This post has been percolating in the back of my mind for weeks now. It’s one that I write then erase, write then erase, and on it goes in the vicious little circle. Sometimes, when I have trouble writing a post, I just stop myself and it never sees the light of day… but with this post, I really wanted people to see this… so here it is, with all it’s imperfections…
Ella’s become a very good mimic lately. She’ll often repeat things that I say or that she’s heard from someone else. Lately, she’s been talking to Tehya, mimicking the “baby talk” she hears from a lot of adults, saying “You’re so cute” or “Oh look at you, aren’t you adorable?”, even going so far as to mimic their body language where she bends right down to Tehya’s face to talk to her. This GRATES on my nerves.
Don’t get me wrong, in my completely biased opinion, I think I have two beautiful girls, and I want them to believe that about themselves… BUT, more importantly, I want them to recognize that they are more than the sum of their body parts. Yes, Tehya’s adorable, but she’s also adventurous, funny, kind, strong willed, mischievous, smart, determined and hard working. She loves to cuddle in my arms at night before bed, asking repeatedly for her favourite song to be sung to her. She LOVES her big sister and will do anything for her. The other day Ella fell and hurt herself, so Tehya went running to find her favourite stuffies and brought them to her to make her feel better. She loves to giggle, and play and chase and be the wonderful little two year old that she is. These qualities, her amazing little personality, is what I want her to LOVE most about herself, and as she grows, I’m starting to recognize more and more how difficult this battle will be.
It seems at almost every turn, I am reminded in society that women are not seen as equal and often, that it is preferred for them to be seen and not heard. That there is more value in them as “art objects” in advertising campaigns than anything else. Especially when you start looking at what happens behind the scenes in Photoshop to “make them more beautiful.” That in movies they are often portrayed as the “weaker sex,” needing to be rescued. My nephew was playing with some action figures the other day, and said, “This is you, auntie.” holding up a Princess Leia action figure. He then proceeded to say, in his best squeaky voice, “Oh, Help, Help me! Oh, please someone save me!” I quickly set the record straight, telling him that I most certainly did not need to be rescued and that I could take care of myself. Just because I’m a woman, does not make me helpless… even if this is how it’s shown in the movies.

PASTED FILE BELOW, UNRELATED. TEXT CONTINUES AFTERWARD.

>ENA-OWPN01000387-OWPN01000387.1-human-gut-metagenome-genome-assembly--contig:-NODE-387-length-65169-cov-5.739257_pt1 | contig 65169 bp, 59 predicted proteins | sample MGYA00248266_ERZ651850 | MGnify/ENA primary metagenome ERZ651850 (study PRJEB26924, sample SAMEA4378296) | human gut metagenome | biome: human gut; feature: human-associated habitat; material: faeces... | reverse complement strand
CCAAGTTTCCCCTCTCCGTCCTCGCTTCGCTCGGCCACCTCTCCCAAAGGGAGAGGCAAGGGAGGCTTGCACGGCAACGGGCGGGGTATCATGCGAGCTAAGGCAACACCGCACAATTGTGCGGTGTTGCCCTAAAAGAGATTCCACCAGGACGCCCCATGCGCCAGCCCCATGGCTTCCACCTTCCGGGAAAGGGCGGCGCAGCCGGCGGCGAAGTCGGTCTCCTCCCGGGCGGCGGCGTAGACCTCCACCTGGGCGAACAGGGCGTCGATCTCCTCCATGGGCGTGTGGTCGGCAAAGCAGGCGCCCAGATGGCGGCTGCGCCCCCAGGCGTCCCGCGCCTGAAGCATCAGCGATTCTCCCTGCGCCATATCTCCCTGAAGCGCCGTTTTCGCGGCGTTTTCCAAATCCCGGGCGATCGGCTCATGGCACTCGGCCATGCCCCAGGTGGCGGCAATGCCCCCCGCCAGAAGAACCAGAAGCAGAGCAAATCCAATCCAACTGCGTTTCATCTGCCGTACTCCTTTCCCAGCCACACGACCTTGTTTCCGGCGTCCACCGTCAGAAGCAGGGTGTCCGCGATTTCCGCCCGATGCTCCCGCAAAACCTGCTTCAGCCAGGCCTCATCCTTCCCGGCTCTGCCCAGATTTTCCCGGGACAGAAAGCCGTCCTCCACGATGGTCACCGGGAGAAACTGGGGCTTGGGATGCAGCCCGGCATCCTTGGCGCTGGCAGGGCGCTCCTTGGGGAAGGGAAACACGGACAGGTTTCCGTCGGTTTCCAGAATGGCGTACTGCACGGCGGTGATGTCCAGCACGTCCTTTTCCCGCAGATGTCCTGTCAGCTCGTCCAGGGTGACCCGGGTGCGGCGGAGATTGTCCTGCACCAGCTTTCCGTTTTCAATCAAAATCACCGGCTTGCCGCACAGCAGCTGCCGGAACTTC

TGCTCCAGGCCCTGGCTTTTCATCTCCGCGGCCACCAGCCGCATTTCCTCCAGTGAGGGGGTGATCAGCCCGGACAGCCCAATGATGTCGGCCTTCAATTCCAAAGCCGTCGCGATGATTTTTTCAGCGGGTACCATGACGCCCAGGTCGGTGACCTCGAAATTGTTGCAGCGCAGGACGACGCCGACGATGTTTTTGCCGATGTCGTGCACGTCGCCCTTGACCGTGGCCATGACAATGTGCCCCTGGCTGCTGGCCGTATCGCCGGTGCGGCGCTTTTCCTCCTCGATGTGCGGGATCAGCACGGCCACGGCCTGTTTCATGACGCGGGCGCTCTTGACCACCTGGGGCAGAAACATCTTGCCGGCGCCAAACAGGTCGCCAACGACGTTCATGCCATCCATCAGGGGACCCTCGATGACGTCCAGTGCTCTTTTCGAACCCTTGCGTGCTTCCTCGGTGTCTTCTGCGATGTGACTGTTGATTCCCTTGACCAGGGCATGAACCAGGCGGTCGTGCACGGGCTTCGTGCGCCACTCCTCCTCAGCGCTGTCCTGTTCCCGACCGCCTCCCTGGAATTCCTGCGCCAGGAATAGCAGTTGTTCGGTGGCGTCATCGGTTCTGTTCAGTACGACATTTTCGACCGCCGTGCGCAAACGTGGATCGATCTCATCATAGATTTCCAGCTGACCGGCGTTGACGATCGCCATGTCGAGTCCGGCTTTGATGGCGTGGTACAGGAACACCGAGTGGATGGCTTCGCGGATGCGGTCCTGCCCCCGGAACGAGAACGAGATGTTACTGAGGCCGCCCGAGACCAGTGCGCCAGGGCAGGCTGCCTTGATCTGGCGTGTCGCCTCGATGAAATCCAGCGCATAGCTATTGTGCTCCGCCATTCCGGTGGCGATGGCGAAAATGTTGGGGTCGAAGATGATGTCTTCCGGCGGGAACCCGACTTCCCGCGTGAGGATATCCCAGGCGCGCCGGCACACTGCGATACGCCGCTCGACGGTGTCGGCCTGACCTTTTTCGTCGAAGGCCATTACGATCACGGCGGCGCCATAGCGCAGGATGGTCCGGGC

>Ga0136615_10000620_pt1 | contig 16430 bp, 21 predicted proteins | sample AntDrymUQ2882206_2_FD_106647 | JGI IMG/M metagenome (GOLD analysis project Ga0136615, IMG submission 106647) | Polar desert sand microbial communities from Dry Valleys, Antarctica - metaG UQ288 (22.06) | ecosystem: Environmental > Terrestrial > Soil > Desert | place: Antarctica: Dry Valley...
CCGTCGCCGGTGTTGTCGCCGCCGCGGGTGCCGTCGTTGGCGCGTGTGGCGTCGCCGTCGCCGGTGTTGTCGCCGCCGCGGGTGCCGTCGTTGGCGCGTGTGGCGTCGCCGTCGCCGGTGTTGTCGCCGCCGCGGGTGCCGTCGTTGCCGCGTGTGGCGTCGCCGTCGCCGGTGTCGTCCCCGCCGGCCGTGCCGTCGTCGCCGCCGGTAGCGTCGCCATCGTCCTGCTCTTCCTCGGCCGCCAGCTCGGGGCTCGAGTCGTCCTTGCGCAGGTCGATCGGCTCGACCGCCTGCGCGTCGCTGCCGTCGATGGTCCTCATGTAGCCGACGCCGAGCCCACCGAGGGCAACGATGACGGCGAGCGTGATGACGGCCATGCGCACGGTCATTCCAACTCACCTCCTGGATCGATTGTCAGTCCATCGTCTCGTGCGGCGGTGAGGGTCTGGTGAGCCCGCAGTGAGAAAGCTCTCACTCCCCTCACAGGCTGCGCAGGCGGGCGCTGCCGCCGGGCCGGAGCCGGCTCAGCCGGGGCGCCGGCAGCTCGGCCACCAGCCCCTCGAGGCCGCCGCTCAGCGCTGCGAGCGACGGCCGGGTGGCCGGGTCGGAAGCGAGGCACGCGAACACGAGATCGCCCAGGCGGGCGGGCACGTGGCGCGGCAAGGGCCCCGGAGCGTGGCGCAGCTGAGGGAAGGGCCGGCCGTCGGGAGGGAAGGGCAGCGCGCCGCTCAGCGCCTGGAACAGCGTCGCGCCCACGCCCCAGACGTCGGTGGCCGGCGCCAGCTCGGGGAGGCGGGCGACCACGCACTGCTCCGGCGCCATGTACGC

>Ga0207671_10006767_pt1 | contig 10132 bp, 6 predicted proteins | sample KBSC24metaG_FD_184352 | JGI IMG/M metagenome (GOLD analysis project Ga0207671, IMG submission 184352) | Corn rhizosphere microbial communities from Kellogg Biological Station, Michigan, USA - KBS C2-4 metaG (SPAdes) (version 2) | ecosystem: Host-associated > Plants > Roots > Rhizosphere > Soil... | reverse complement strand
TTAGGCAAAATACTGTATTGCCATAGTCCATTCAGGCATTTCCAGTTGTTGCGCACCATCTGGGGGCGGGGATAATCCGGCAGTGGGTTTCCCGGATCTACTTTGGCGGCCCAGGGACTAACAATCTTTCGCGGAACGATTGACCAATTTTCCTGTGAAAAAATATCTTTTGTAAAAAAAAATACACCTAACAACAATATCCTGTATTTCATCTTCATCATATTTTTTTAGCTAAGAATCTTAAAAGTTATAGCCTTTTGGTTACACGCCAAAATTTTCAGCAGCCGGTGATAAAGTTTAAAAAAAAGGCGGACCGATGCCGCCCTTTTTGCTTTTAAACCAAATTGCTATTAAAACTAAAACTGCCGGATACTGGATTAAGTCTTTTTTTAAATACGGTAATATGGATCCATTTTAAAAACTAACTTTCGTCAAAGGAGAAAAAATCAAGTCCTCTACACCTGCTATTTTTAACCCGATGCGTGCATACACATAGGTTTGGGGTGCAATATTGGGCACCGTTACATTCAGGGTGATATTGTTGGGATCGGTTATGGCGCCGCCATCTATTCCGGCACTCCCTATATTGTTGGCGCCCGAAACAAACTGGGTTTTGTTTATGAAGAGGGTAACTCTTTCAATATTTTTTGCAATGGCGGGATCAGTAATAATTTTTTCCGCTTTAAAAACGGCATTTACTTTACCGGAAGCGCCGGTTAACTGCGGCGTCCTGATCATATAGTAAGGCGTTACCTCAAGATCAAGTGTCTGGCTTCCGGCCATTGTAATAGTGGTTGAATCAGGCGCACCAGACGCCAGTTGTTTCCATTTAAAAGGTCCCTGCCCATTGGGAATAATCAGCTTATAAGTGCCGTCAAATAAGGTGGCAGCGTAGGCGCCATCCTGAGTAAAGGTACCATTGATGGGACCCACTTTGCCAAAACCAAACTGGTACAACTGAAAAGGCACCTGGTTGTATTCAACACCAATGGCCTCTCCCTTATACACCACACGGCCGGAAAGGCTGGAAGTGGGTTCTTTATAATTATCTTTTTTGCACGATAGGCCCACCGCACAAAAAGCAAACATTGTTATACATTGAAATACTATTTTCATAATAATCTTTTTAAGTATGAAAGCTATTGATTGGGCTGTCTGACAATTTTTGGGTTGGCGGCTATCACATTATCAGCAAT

I see the tides of change coming, as more and more people are speaking up and insisting on change. There’s a great speech by Joss Whedon where he talks about about the “dumb questions” that he’s asked by reporters about why he writes strong women characters. He talks about all the typical answers to this, from his “strong mother” to his “engaged father”, to the fact that female characters are allowed emotions. He says at one point in his speech, “Why aren’t you asking the 100 other guys why they don’t write strong female characters?”… and his final answer to this question: “Because you are still asking me this question.” This is someone who wants to see this change, as much as I do.
I work hard to instill strong values in my girls. I want them to be independent and compassionate. I want them to know that they can do anything that they set their minds to. I want them to understand that it’s okay to be different and to stand up for what they believe in. But mostly, I want them to know that they matter, not for what they look like, but for who they are.
Every time Ella starts with the “baby talk” to Tehya, I stop her and talk to her about what she’s saying and ask her why she’s saying it. I want her to learn that just because adults talk like this doesn’t mean that it’s okay. I’m hoping that I will eventually figure out what to say to every well meaning clerk/random person on the street, that there are better ways to speak to my kids, and that while I understand you’re paying Tehya a compliment, it’s one that she really doesn’t need to hear every time we go out.
So I’d really love your feedback/advice on this post. How do you feel women are viewed in our society? Am I being too sensitive about the comments that Tehya hears all the time? What would you say to someone, if you were in my shoes?
Can’t wait to hear what you think!